2. Assume the horse has grazed all of the grass in the area covered by #1 and continues on around the building. What is the new radius when the rope is interrupted by the building? What is that area covered using this new radius of rope before the rope is interrupted by the building again?
A: Ok, I have no idea. This might as well be Greek because that's as much sense as it makes to me. Can someone please explain how this works to me in simple terms, please? What do they mean by the radius when the rope is interrupted? I can't wrap my dumb head around this at all. 'Course, I have no idea about the rest of the questions either.
The wording is unclear, so I don't blame you for being confused. "Interrupted" is not a standard geometrical term.

But I've done many questions like this, so I can guess what they mean. They are guiding you step by step through the process of solving the main question.

I am pretty sure that (1) means "without letting the rope bend around a corner"; so you are right that they want the area of the whole circle, minus 1/4 of it (that is, 3/4 of the area of the circle).

In (2), they are allowing the rope to bend once. This adds to the area of (1) another 1/4 circle with a smaller radius (the amount of rope remaining past the corner). In (3) you'll be adding another 1/4 circle, in the other direction.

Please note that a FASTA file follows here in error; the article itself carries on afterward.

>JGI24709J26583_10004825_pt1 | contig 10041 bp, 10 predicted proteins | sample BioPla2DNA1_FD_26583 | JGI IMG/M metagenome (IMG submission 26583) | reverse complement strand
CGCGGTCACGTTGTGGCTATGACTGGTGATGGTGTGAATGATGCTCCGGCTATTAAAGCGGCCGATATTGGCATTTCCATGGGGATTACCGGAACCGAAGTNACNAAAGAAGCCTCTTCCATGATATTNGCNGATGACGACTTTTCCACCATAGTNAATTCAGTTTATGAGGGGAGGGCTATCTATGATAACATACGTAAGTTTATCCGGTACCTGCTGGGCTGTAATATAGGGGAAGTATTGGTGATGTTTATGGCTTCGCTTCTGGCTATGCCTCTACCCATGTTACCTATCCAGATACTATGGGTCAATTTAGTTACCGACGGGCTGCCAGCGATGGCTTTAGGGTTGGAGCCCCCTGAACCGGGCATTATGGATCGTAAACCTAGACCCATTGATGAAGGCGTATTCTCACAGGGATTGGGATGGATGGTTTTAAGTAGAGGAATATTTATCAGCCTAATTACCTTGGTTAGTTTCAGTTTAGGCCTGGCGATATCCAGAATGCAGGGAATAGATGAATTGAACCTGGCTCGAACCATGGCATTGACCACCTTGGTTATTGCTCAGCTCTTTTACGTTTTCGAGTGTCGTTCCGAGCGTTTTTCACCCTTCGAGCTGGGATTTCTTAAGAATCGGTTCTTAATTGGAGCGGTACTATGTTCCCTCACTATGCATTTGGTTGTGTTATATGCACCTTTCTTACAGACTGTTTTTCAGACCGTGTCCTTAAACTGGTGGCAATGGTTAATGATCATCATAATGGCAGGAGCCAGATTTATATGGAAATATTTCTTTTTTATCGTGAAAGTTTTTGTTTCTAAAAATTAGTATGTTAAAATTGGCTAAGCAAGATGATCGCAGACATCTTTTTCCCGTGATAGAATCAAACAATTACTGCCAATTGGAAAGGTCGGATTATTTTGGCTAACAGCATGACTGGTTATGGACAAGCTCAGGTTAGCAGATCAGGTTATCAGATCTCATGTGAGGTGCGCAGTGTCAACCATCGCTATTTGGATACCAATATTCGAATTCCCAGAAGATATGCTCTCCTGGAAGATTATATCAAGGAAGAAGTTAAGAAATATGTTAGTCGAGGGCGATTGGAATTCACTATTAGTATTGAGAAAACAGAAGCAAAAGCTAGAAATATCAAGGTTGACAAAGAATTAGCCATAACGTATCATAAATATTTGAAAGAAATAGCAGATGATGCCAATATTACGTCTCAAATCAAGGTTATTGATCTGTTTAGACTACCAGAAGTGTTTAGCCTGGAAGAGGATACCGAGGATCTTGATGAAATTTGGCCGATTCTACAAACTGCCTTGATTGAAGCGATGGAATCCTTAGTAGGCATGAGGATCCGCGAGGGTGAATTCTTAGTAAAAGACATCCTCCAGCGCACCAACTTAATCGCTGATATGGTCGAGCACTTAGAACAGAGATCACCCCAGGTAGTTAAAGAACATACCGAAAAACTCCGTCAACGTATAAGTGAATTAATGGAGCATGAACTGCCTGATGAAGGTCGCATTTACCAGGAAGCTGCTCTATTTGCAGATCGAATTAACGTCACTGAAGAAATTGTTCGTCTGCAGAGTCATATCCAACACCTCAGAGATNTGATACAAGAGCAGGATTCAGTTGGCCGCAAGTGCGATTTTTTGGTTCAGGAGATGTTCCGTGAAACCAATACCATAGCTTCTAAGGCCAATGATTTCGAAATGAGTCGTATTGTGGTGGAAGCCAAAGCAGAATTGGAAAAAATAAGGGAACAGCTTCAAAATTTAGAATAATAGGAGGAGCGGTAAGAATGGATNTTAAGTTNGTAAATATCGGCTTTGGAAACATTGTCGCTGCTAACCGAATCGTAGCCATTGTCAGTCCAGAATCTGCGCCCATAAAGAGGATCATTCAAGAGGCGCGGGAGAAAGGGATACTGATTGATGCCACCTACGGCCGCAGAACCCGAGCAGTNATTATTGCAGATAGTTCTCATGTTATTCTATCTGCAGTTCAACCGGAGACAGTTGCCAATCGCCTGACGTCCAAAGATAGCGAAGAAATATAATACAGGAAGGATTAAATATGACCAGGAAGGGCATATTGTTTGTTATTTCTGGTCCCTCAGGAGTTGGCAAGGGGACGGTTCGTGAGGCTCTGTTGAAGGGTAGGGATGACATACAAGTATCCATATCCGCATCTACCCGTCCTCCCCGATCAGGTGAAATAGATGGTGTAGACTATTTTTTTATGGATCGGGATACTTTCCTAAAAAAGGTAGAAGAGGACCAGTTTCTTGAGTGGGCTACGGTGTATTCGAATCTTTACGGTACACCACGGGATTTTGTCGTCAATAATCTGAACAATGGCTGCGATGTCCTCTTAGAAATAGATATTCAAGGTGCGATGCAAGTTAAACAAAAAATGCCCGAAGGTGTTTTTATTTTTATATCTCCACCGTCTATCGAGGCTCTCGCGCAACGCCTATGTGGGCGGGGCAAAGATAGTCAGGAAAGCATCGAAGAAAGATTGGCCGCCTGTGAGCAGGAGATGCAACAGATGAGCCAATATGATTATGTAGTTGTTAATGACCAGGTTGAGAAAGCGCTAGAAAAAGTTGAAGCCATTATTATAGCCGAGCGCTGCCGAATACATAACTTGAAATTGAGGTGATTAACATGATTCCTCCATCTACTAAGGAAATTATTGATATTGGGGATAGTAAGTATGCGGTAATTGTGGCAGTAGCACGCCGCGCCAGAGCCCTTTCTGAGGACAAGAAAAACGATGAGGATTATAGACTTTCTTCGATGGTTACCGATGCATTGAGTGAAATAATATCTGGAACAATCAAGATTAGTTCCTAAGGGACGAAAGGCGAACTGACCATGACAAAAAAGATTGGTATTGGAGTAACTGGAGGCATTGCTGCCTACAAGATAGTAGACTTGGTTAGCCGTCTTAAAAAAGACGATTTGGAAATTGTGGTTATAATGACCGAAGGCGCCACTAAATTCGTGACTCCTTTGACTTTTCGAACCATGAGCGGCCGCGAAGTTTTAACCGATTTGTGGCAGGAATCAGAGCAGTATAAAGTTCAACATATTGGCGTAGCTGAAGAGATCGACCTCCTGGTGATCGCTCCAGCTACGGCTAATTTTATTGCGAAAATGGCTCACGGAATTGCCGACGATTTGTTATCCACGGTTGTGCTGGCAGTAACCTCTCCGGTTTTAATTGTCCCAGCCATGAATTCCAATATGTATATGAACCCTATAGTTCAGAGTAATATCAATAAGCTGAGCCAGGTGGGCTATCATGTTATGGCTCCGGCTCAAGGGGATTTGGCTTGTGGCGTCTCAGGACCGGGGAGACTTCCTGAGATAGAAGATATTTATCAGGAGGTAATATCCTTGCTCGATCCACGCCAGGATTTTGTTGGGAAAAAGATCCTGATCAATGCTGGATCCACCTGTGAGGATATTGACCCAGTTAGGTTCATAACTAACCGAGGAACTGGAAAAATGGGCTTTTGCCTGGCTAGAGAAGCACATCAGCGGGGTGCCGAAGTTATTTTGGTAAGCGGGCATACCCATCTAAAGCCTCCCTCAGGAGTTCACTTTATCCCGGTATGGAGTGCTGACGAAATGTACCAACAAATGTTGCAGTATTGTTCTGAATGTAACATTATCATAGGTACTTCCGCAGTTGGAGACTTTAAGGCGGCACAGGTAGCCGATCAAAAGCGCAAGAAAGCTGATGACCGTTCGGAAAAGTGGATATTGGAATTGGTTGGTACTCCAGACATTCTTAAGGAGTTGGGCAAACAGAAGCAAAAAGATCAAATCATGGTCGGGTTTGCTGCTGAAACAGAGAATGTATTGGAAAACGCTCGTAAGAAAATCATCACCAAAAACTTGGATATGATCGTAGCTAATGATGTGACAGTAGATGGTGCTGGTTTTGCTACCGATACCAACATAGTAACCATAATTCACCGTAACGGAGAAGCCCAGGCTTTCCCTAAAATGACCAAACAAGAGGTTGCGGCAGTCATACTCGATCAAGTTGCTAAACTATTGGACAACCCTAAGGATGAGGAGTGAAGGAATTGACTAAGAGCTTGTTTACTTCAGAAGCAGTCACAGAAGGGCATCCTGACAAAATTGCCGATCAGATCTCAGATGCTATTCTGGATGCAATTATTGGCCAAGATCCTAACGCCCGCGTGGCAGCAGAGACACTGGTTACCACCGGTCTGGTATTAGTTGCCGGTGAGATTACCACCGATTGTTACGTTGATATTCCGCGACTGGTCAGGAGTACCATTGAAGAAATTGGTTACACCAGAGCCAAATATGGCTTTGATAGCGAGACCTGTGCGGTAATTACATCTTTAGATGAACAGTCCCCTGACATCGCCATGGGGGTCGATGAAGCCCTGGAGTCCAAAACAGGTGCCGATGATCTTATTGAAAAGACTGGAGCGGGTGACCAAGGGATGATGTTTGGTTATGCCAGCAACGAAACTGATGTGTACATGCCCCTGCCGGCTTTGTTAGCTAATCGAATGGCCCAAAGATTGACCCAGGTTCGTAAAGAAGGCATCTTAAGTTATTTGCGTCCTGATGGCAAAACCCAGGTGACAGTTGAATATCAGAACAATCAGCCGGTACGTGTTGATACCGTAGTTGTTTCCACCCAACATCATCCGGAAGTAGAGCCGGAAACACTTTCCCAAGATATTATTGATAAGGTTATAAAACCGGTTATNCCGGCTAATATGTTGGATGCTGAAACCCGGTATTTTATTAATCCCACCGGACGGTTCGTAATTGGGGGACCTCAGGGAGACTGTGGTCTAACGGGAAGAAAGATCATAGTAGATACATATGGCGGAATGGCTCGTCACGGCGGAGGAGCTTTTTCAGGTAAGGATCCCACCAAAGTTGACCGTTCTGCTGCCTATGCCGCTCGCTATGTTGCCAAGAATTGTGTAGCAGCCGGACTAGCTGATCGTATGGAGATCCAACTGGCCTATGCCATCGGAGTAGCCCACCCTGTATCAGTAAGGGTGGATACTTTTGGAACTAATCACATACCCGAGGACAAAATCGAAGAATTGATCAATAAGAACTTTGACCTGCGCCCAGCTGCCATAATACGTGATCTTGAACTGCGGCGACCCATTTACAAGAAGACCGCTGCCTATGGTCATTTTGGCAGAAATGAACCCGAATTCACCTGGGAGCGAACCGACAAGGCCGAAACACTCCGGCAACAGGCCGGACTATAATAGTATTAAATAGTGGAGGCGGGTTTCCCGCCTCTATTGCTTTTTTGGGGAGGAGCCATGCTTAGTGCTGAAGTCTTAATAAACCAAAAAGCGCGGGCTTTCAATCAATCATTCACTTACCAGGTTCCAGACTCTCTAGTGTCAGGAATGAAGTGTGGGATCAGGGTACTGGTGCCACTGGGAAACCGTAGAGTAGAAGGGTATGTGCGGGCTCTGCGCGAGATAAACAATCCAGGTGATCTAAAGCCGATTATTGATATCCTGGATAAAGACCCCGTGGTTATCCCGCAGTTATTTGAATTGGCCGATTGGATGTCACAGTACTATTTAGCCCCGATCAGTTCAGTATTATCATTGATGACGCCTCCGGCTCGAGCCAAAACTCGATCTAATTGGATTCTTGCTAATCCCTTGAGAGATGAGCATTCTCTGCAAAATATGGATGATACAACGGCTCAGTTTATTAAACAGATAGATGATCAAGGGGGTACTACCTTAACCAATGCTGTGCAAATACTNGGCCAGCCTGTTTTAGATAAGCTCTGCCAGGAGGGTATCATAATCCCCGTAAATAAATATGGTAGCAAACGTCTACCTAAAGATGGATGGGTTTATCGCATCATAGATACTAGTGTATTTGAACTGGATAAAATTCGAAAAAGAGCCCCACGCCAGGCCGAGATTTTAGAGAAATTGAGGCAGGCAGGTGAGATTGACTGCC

One thing you might do if you have more questions is to make your own drawing, as suggested, and shade in (in different colors) the areas you understand each question to be asking about. Then show us that picture, so we can check your understanding.
 

Subhotosh Khan

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The wording is unclear, so I don't blame you for being confused. "Interrupted" is not a standard geometrical term.

But I've done many questions like this, so I can guess what they mean. They are guiding you step by step through the process of solving the main question.

I am pretty sure that (1) means "without letting the rope bend around a corner"; so you are right that they want the area of the whole circle, minus 1/4 of it (that is, 3/4 of the area of the circle).

In (2), they are allowing the rope to bend once. This adds to the area of (1) another 1/4 circle with a smaller radius (the amount of rope remaining past the corner). In (3) you'll be adding another 1/4 circle, in the other direction.

One thing you might do if you have more questions is to make your own drawing, as suggested, and shade in (in different colors) the areas you understand each question to be asking about. Then show us that picture, so we can check your understanding.
And add some nomenclature to some of the "important" points, like shown below:

1627486496005.png
 

glewlwyd-gafaelfawr

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The wording is unclear, so I don't blame you for being confused. "Interrupted" is not a standard geometrical term.